The Queen has acknowledged it is "difficult to escape a very sombre national mood" following recent tragedies in Manchester and London while delivering her official birthday message.

The monarch's statement on her official 91<sup>st birthday arrived just days after the Grenfell Tower tragedy which has left dozens dead. The Queen and the Duke of Cambridge visited the victims of the fire in Kensington, West London, as well as emergency service workers and volunteers.

The Queen also acknowledged the recent terrorist attacks in London and Manchester, praising the UK for their responses to the tragedies.

In her statement, Queen Elizabeth II said: "Today is traditionally a day of celebration. This year, however, it is difficult to escape a very sombre national mood.

"In recent months, the country has witnessed a succession of terrible tragedies.

"As a nation, we continue to reflect and pray for all those who have been directly affected by these events.

"During recent visits in Manchester and London, I have been profoundly struck by the immediate inclination of people throughout the country to offer comfort and support to those in desperate need."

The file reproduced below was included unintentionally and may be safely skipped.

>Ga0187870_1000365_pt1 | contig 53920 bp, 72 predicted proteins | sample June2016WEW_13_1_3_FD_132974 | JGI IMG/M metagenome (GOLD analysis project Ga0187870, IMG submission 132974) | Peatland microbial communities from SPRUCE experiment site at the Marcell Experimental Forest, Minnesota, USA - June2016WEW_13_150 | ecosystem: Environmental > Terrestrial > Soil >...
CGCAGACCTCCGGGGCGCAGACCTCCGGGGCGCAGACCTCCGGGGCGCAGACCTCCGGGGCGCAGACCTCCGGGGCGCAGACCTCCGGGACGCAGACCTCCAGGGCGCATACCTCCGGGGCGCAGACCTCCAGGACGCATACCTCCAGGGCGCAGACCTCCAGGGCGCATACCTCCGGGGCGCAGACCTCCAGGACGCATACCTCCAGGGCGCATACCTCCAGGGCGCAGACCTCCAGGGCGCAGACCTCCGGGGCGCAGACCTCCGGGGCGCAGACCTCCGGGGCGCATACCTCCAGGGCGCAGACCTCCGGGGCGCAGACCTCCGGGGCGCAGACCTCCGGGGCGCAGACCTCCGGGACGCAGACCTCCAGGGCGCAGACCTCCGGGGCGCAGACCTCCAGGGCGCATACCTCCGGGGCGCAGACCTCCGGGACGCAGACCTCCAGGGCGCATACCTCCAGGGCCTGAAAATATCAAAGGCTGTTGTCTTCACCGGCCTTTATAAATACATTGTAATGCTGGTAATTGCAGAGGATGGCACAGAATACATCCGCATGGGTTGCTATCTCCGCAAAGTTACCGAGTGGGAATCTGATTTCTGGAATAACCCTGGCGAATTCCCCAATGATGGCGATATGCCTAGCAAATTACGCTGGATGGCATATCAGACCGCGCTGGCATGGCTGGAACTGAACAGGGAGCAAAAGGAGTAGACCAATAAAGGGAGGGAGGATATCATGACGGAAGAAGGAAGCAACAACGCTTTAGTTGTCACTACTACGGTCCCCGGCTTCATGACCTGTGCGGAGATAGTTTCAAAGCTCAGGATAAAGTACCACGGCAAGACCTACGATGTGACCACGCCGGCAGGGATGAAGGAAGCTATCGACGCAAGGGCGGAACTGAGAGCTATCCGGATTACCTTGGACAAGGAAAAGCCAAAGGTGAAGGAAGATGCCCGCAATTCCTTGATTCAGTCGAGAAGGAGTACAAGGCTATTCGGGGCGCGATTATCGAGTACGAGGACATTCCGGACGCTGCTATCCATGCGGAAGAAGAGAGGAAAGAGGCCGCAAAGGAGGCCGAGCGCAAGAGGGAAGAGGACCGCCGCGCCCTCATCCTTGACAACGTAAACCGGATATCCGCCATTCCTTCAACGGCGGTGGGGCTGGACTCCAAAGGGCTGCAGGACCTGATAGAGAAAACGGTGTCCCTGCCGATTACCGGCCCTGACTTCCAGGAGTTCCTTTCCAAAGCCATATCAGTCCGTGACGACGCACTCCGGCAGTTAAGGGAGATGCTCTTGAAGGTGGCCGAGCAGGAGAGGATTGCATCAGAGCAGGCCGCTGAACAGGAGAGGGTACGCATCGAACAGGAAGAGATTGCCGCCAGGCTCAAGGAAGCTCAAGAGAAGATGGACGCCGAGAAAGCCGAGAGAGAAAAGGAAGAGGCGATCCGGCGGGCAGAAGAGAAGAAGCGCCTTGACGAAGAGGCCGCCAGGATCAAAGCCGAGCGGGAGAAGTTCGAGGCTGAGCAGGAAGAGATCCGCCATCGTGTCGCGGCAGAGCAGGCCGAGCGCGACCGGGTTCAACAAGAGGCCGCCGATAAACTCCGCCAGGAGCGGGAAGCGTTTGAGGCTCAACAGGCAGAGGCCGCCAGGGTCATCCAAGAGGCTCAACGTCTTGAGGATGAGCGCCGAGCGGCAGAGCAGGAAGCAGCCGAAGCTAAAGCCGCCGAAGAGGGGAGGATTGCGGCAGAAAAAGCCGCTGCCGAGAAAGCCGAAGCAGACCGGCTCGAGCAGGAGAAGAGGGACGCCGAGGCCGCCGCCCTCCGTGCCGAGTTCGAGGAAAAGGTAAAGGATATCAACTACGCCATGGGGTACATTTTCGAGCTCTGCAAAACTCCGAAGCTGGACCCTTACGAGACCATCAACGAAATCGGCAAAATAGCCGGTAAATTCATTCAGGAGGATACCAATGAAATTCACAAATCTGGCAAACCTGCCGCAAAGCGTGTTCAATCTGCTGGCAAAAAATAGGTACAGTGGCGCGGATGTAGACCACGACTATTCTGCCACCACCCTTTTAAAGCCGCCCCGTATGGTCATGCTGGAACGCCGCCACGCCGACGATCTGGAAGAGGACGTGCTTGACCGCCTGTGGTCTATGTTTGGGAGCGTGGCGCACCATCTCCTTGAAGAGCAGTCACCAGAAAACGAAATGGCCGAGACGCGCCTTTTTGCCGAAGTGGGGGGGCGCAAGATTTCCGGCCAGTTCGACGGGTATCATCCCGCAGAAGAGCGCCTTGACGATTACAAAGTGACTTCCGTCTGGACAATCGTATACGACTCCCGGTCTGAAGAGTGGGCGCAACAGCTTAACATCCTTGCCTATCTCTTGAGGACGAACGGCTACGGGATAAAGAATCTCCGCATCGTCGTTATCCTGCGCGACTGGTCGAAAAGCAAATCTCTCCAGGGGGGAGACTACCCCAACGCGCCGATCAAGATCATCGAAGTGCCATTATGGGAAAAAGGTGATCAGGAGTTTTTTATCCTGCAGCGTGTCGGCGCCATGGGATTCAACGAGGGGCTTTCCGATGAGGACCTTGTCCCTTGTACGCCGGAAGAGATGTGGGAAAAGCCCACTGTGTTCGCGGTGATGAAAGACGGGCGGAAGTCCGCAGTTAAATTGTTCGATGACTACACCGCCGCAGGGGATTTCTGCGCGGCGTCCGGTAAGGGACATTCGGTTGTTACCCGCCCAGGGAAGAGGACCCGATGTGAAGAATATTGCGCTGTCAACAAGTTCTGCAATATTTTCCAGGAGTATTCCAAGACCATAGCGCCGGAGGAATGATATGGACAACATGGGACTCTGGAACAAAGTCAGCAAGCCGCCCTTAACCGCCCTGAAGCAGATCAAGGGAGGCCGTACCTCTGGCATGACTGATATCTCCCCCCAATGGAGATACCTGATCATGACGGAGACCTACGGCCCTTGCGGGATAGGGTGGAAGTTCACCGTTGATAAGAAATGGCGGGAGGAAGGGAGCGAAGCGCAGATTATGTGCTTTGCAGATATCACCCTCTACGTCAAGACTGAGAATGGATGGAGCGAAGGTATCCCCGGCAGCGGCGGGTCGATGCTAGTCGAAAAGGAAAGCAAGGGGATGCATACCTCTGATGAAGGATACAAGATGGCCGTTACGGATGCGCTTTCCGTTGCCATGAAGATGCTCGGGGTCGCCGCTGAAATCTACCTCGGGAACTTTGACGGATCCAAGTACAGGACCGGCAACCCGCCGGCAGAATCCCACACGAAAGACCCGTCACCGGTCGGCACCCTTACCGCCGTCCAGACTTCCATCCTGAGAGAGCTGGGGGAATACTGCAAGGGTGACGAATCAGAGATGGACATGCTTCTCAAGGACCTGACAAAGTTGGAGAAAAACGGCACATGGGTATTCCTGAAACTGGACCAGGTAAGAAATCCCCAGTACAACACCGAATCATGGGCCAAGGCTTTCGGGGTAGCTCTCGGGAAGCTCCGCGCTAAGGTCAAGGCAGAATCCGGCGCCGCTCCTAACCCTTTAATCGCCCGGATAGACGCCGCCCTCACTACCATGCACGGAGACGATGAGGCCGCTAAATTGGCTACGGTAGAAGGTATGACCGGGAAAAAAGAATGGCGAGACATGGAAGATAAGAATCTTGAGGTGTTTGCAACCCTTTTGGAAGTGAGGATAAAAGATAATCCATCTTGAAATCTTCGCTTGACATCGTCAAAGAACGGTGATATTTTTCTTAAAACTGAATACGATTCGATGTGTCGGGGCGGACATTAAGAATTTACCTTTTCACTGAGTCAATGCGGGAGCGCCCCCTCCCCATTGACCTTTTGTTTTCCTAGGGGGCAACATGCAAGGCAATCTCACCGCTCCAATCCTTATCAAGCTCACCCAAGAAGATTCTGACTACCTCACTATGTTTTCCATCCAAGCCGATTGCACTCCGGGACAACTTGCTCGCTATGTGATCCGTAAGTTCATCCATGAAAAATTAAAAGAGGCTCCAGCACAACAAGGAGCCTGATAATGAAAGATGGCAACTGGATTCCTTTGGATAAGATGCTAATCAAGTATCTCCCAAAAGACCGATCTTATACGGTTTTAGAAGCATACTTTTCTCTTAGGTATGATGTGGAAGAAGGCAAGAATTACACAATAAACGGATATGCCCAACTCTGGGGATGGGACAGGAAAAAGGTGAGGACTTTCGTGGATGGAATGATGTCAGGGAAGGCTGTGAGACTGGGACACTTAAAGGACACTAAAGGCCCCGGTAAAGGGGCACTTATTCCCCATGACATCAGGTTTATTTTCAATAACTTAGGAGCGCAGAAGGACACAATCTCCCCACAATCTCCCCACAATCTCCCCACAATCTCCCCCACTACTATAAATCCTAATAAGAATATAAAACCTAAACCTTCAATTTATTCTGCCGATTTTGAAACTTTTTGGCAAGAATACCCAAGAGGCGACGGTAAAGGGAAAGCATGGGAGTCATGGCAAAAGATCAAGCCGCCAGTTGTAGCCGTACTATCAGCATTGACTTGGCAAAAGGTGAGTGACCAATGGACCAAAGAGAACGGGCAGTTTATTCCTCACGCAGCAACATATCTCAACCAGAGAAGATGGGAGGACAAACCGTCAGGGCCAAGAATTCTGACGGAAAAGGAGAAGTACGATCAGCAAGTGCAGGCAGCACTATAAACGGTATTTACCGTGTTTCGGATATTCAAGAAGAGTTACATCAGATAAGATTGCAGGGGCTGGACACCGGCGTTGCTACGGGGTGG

She added: "Put to the test, the United Kingdom has been resolute in the face of adversity.

"United in our sadness, we are equally determined, without fear or favour, to support all those rebuilding lives so horribly affected by injury and loss."

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The Queen meets local residents at the scene of the Grenfell Tower fire in west London Dan Kitwood/Getty Images

Elsewhere, the Queen also awarded PC Keith Palmer, the on-duty police officer killed in the Westminster attack, a George Medal as part of the Civilian Gallantry list, as part of her honours list.

In response, Metropolitan Police Commissioner Cressida Dick, said: "He paid the ultimate price for his selfless actions.

"It is an honour that could not be more deserved and I know it will mean a great deal to all those who knew and loved him."